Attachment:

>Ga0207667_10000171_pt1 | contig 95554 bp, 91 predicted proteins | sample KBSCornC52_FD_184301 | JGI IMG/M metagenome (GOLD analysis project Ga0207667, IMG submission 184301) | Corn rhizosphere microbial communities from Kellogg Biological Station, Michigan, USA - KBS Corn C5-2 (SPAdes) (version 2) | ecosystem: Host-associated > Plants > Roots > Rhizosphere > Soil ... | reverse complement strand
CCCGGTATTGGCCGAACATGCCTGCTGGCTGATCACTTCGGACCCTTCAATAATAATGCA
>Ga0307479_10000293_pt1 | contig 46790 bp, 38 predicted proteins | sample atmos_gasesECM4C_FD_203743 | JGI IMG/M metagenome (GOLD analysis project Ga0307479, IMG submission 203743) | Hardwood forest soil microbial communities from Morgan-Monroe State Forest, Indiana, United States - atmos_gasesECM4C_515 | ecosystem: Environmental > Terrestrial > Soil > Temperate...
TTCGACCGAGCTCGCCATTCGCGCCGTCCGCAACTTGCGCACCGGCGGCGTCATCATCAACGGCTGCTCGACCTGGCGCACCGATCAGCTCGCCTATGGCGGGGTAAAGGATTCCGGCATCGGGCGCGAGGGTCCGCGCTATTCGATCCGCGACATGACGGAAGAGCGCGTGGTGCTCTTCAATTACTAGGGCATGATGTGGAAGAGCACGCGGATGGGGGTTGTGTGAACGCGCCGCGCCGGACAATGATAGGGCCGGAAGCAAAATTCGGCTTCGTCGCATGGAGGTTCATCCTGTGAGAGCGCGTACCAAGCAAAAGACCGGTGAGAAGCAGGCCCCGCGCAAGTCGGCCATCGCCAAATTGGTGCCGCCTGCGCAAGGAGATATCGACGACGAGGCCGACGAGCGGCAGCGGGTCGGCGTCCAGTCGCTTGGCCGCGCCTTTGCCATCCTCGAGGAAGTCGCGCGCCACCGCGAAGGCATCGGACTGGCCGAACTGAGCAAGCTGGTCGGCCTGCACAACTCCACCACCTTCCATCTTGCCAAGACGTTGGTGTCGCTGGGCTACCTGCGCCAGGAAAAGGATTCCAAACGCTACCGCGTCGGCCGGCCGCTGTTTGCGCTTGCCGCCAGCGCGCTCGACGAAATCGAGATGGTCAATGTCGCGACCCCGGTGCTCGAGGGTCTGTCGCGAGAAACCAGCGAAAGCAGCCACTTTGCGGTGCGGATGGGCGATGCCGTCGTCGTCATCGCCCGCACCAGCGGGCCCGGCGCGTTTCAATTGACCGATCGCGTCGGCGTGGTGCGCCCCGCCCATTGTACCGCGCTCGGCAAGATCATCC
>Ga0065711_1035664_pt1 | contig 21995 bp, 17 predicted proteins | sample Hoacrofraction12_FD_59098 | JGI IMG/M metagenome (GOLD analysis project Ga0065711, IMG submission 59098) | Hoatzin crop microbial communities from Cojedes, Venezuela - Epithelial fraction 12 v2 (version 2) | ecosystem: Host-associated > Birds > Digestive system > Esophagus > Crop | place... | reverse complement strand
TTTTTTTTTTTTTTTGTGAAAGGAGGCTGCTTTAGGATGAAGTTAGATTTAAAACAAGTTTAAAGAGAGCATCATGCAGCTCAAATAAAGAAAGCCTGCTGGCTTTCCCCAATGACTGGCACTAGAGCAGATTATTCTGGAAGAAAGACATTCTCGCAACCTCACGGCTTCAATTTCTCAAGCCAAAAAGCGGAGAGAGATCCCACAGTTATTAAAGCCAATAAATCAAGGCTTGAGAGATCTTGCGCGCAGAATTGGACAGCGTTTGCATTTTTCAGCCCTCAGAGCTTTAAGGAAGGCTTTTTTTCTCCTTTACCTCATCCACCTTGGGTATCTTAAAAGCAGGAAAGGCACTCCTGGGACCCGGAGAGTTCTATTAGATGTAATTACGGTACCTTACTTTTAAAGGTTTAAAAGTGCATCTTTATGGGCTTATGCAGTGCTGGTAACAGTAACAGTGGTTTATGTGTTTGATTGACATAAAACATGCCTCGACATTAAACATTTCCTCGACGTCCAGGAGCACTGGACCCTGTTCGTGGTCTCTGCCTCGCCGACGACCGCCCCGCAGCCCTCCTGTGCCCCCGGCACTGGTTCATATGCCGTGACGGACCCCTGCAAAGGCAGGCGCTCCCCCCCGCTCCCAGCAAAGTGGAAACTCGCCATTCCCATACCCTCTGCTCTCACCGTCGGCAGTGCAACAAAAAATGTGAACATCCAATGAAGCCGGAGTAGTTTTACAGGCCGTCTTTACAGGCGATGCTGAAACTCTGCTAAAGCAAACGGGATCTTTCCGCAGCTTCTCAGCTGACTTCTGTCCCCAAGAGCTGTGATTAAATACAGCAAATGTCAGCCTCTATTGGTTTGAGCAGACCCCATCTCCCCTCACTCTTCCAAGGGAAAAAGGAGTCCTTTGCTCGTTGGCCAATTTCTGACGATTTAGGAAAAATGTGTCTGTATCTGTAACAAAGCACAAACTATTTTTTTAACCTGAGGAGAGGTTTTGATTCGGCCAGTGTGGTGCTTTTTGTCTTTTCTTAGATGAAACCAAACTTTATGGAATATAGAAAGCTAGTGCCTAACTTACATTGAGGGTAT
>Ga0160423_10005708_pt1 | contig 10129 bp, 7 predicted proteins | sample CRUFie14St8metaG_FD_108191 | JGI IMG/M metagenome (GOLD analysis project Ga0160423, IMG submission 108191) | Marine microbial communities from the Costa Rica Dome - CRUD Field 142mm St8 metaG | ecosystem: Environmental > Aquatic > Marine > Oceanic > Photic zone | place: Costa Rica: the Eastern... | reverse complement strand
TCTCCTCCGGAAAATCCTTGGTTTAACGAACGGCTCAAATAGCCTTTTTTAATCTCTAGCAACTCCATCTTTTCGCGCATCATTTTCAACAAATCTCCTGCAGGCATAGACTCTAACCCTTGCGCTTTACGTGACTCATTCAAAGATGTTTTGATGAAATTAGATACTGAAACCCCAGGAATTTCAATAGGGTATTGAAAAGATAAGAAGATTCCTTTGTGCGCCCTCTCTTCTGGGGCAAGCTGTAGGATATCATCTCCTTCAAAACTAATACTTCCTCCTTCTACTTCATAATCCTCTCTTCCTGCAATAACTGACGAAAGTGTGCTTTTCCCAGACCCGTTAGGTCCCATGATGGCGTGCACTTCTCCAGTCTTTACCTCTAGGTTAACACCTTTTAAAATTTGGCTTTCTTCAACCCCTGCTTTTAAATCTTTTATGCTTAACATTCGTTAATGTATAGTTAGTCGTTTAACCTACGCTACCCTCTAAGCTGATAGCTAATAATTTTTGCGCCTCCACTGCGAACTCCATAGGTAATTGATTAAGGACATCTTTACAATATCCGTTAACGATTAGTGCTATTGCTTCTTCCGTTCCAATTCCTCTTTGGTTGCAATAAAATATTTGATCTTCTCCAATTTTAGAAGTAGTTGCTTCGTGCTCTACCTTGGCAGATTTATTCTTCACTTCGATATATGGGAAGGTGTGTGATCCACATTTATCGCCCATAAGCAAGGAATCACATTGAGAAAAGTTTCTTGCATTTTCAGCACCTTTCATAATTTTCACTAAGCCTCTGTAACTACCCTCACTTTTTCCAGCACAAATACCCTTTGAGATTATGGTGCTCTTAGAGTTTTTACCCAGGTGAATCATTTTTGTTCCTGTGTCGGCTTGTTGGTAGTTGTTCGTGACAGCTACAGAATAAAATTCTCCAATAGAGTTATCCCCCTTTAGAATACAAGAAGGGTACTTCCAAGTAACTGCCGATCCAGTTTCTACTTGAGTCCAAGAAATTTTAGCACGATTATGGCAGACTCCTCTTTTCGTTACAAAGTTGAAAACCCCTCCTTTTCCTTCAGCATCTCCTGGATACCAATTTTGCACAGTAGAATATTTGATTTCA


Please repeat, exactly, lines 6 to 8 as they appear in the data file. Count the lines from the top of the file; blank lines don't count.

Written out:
TTTTTTTTTTTTTTTGTGAAAGGAGGCTGCTTTAGGATGAAGTTAGATTTAAAACAAGTTTAAAGAGAGCATCATGCAGCTCAAATAAAGAAAGCCTGCTGGCTTTCCCCAATGACTGGCACTAGAGCAGATTATTCTGGAAGAAAGACATTCTCGCAACCTCACGGCTTCAATTTCTCAAGCCAAAAAGCGGAGAGAGATCCCACAGTTATTAAAGCCAATAAATCAAGGCTTGAGAGATCTTGCGCGCAGAATTGGACAGCGTTTGCATTTTTCAGCCCTCAGAGCTTTAAGGAAGGCTTTTTTTCTCCTTTACCTCATCCACCTTGGGTATCTTAAAAGCAGGAAAGGCACTCCTGGGACCCGGAGAGTTCTATTAGATGTAATTACGGTACCTTACTTTTAAAGGTTTAAAAGTGCATCTTTATGGGCTTATGCAGTGCTGGTAACAGTAACAGTGGTTTATGTGTTTGATTGACATAAAACATGCCTCGACATTAAACATTTCCTCGACGTCCAGGAGCACTGGACCCTGTTCGTGGTCTCTGCCTCGCCGACGACCGCCCCGCAGCCCTCCTGTGCCCCCGGCACTGGTTCATATGCCGTGACGGACCCCTGCAAAGGCAGGCGCTCCCCCCCGCTCCCAGCAAAGTGGAAACTCGCCATTCCCATACCCTCTGCTCTCACCGTCGGCAGTGCAACAAAAAATGTGAACATCCAATGAAGCCGGAGTAGTTTTACAGGCCGTCTTTACAGGCGATGCTGAAACTCTGCTAAAGCAAACGGGATCTTTCCGCAGCTTCTCAGCTGACTTCTGTCCCCAAGAGCTGTGATTAAATACAGCAAATGTCAGCCTCTATTGGTTTGAGCAGACCCCATCTCCCCTCACTCTTCCAAGGGAAAAAGGAGTCCTTTGCTCGTTGGCCAATTTCTGACGATTTAGGAAAAATGTGTCTGTATCTGTAACAAAGCACAAACTATTTTTTTAACCTGAGGAGAGGTTTTGATTCGGCCAGTGTGGTGCTTTTTGTCTTTTCTTAGATGAAACCAAACTTTATGGAATATAGAAAGCTAGTGCCTAACTTACATTGAGGGTAT
>Ga0160423_10005708_pt1 | contig 10129 bp, 7 predicted proteins | sample CRUFie14St8metaG_FD_108191 | JGI IMG/M metagenome (GOLD analysis project Ga0160423, IMG submission 108191) | Marine microbial communities from the Costa Rica Dome - CRUD Field 142mm St8 metaG | ecosystem: Environmental > Aquatic > Marine > Oceanic > Photic zone | place: Costa Rica: the Eastern... | reverse complement strand
TCTCCTCCGGAAAATCCTTGGTTTAACGAACGGCTCAAATAGCCTTTTTTAATCTCTAGCAACTCCATCTTTTCGCGCATCATTTTCAACAAATCTCCTGCAGGCATAGACTCTAACCCTTGCGCTTTACGTGACTCATTCAAAGATGTTTTGATGAAATTAGATACTGAAACCCCAGGAATTTCAATAGGGTATTGAAAAGATAAGAAGATTCCTTTGTGCGCCCTCTCTTCTGGGGCAAGCTGTAGGATATCATCTCCTTCAAAACTAATACTTCCTCCTTCTACTTCATAATCCTCTCTTCCTGCAATAACTGACGAAAGTGTGCTTTTCCCAGACCCGTTAGGTCCCATGATGGCGTGCACTTCTCCAGTCTTTACCTCTAGGTTAACACCTTTTAAAATTTGGCTTTCTTCAACCCCTGCTTTTAAATCTTTTATGCTTAACATTCGTTAATGTATAGTTAGTCGTTTAACCTACGCTACCCTCTAAGCTGATAGCTAATAATTTTTGCGCCTCCACTGCGAACTCCATAGGTAATTGATTAAGGACATCTTTACAATATCCGTTAACGATTAGTGCTATTGCTTCTTCCGTTCCAATTCCTCTTTGGTTGCAATAAAATATTTGATCTTCTCCAATTTTAGAAGTAGTTGCTTCGTGCTCTACCTTGGCAGATTTATTCTTCACTTCGATATATGGGAAGGTGTGTGATCCACATTTATCGCCCATAAGCAAGGAATCACATTGAGAAAAGTTTCTTGCATTTTCAGCACCTTTCATAATTTTCACTAAGCCTCTGTAACTACCCTCACTTTTTCCAGCACAAATACCCTTTGAGATTATGGTGCTCTTAGAGTTTTTACCCAGGTGAATCATTTTTGTTCCTGTGTCGGCTTGTTGGTAGTTGTTCGTGACAGCTACAGAATAAAATTCTCCAATAGAGTTATCCCCCTTTAGAATACAAGAAGGGTACTTCCAAGTAACTGCCGATCCAGTTTCTACTTGAGTCCAAGAAATTTTAGCACGATTATGGCAGACTCCTCTTTTCGTTACAAAGTTGAAAACCCCTCCTTTTCCTTCAGCATCTCCTGGATACCAATTTTGCACAGTAGAATATTTGATTTCA